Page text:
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Yiddish is so expressive! Yidish hot a toyznt tamen!

Updated: Apr 2, 2021

The Yiddish language is replete with rich proverbs, sayings and idiomatic expressions.

Gey veys! Go figure!

My students love exploring and using the sayings we encounter in class. I find it especially rewarding when they remember expressions they heard in their youth.

Let's start with a few examples, which came up last semester. I plan to post more.

מאָרגן, מאָרגן נאָר נישט הײַנט, זאָגן אַלע פֿוילע לײַט!

Morgn, morgn nor nisht haynt, zogn ale foyle layt!

Tomorrow, tomorrow just not today, all lazy people say!

My student, Jonathan-Chaim, who lives all the way in Australia, remembers this saying from his elter-bobe (great grandmother), originally from Warsaw.


ווען עס לאָזט זיך הערן, וואַרפֿט מען עס אַרויס.

Ven es lozt zikh hern, varft men es aroys.

When it begins to stink (be heard), you throw it out.

The father of a student from South Africa would use this expression in reference to food. Very sage advice, if I may say so myself! Note the use of hern zikh (literally, to be heard), which means to stink here.


פֿאַרװאָס גייט אַ מאַן אַרויס קויפֿן בולקעס װען מע האָט ברויט אין דער היים?

Farvos geyt a man aroys koyfn bulkes ven me hot broyt in der heym?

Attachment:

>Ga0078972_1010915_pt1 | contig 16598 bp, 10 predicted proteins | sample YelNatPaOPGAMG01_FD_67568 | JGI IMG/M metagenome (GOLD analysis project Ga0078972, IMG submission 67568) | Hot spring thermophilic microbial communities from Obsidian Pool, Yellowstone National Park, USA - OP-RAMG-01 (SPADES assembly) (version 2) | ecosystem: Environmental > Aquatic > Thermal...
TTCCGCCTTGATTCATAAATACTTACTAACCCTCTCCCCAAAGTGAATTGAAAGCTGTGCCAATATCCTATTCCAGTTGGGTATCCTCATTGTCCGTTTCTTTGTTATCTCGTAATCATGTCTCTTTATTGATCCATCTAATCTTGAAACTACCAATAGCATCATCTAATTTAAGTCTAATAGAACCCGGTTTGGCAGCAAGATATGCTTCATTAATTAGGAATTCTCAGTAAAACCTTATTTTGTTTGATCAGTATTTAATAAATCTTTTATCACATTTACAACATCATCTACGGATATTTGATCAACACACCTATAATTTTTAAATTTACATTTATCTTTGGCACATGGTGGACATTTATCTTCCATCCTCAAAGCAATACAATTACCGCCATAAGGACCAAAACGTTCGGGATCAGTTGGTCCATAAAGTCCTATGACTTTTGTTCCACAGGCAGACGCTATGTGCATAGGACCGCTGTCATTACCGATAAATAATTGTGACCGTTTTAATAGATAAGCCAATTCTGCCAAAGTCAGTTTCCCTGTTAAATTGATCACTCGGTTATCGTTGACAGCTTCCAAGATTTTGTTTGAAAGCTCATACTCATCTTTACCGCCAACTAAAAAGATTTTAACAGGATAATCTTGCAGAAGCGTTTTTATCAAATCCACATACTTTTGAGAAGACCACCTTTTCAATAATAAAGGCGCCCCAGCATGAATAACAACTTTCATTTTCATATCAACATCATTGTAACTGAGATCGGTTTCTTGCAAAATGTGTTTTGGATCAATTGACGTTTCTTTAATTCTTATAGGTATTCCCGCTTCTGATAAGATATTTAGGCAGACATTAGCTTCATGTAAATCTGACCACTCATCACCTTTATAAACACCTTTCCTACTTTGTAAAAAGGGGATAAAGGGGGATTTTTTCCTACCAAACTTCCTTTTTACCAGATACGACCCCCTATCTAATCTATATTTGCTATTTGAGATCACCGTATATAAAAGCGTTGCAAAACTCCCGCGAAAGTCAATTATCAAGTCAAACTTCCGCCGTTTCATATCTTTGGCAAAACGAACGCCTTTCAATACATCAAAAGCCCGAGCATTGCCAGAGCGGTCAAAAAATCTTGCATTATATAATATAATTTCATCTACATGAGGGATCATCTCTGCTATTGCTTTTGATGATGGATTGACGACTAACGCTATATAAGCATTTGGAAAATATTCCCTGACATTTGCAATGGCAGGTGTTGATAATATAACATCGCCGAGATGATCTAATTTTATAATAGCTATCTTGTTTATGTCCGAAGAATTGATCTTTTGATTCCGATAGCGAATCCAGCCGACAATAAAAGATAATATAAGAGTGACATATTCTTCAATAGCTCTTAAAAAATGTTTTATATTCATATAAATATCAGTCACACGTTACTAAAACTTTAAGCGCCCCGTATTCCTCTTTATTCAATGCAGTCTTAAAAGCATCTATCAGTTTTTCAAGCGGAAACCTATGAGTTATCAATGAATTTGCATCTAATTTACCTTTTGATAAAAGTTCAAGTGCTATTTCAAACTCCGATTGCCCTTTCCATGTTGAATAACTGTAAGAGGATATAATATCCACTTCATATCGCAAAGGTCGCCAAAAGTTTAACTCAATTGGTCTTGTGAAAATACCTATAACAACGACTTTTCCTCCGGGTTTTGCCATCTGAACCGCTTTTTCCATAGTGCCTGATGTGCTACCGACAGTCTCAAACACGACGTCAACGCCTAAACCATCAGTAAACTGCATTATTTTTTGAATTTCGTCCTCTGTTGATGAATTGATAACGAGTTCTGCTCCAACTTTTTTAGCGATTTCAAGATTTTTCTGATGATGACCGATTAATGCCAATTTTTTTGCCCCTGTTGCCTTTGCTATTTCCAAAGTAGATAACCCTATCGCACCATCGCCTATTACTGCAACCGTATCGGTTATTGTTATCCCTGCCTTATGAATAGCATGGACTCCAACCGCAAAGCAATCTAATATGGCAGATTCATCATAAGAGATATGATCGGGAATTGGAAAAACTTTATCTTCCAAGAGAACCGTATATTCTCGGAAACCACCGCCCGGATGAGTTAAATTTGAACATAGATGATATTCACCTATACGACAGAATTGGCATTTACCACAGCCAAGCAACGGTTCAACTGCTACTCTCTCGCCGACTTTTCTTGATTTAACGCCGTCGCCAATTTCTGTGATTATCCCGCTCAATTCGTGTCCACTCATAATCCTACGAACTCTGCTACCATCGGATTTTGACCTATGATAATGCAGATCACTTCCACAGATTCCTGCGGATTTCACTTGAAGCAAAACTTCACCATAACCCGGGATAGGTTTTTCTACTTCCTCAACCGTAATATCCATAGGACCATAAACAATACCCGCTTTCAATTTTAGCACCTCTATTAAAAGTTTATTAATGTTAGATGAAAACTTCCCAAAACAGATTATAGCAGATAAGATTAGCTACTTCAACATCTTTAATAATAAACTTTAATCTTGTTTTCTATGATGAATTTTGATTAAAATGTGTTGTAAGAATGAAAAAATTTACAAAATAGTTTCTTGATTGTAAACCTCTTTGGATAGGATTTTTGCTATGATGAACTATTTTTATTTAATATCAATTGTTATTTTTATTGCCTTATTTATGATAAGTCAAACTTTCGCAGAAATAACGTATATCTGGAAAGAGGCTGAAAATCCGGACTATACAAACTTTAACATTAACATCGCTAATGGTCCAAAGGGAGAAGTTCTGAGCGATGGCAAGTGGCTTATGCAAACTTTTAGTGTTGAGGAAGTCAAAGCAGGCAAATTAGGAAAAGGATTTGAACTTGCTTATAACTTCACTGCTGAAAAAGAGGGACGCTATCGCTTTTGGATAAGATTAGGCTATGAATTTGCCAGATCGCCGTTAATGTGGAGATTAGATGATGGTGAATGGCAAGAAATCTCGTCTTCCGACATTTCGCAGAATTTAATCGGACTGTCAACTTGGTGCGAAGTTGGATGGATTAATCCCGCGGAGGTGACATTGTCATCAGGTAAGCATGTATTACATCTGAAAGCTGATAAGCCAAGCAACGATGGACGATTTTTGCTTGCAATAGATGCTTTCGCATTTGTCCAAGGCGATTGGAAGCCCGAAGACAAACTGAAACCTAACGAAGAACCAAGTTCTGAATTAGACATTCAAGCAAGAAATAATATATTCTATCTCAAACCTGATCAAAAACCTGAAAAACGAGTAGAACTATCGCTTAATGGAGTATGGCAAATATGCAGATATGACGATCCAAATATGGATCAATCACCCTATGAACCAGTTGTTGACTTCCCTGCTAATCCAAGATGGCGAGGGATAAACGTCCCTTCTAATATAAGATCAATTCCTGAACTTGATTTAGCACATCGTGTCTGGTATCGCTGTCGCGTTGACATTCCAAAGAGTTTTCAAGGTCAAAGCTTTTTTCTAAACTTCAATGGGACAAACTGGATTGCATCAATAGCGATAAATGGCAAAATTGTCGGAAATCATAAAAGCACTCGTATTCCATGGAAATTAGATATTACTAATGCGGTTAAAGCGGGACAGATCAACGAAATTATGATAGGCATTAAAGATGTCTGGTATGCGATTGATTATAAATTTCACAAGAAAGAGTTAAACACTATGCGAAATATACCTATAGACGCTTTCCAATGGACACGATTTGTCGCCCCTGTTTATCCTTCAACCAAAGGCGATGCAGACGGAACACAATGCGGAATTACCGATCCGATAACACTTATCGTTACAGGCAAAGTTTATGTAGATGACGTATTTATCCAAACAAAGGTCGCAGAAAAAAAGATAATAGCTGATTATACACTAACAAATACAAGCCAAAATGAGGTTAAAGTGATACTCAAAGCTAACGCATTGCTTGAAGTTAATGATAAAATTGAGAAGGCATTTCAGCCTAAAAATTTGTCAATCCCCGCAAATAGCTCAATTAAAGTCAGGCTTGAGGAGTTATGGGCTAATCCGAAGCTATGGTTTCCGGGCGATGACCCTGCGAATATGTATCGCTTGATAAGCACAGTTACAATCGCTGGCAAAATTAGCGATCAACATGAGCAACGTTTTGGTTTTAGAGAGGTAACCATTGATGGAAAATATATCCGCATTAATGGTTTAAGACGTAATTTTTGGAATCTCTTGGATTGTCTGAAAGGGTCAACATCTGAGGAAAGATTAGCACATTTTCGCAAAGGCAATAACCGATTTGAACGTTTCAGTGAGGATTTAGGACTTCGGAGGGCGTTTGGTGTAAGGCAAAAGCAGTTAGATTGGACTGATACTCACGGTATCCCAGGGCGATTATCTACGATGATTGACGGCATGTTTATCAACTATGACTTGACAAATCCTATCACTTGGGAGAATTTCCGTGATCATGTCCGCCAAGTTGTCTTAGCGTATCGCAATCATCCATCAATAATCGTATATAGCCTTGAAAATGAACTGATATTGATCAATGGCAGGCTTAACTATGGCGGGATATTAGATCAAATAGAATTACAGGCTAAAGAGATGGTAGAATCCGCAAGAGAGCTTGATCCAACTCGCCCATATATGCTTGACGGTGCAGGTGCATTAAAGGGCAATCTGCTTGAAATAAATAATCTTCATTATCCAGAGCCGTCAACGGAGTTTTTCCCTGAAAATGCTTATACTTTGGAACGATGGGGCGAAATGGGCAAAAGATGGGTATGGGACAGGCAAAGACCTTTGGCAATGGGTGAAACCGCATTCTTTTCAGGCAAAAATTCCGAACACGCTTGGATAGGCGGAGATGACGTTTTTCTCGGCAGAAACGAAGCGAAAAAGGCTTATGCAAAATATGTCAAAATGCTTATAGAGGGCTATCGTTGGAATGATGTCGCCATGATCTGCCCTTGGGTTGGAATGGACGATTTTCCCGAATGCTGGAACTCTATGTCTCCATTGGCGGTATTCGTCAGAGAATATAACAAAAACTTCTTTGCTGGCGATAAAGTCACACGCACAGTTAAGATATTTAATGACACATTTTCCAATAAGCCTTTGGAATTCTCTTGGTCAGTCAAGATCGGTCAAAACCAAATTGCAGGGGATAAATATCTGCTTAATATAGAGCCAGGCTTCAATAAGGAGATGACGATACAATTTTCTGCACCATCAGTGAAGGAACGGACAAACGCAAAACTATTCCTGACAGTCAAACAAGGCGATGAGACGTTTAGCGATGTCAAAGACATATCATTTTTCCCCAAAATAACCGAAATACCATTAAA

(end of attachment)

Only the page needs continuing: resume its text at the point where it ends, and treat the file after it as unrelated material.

Why does a man go out to buy rolls when there is bread at home?

A student, originally from the Bronx, now living in Missouri, remembers this saying from his bubby, who only spoke Yiddish.

According to one of my knowledgeable Facebook friends, this saying apparently comes from the Talmud. A vunder?

"one who has bread in his basket is not comparable to one who does not have bread in his basket"

אינו דומה מי שיש לו פס בסלו למי שאין לו



װאָס דרייסטו זיך אַרום װי אַ פֿאַרץ אין ראָסל?!

Vos dreystu zikh arum vi a farts in rosl?!

What are you loafing around for like a fart in rosl (meat broth, brine)?!

I found this one particularly delightful. A student's mother would say this to him.

One of my knowledgeable friends on Facebook (I have so many!), tells me that this expression comes from 1812 and refers to the French (אַ פֿאַרץ) who were in Russia (ראָסל) at the time.

At any rate, it reminds me of a similar expression: Vos shteystu do vi a leymener goylem? - What are you standing here for like a clay dummy?

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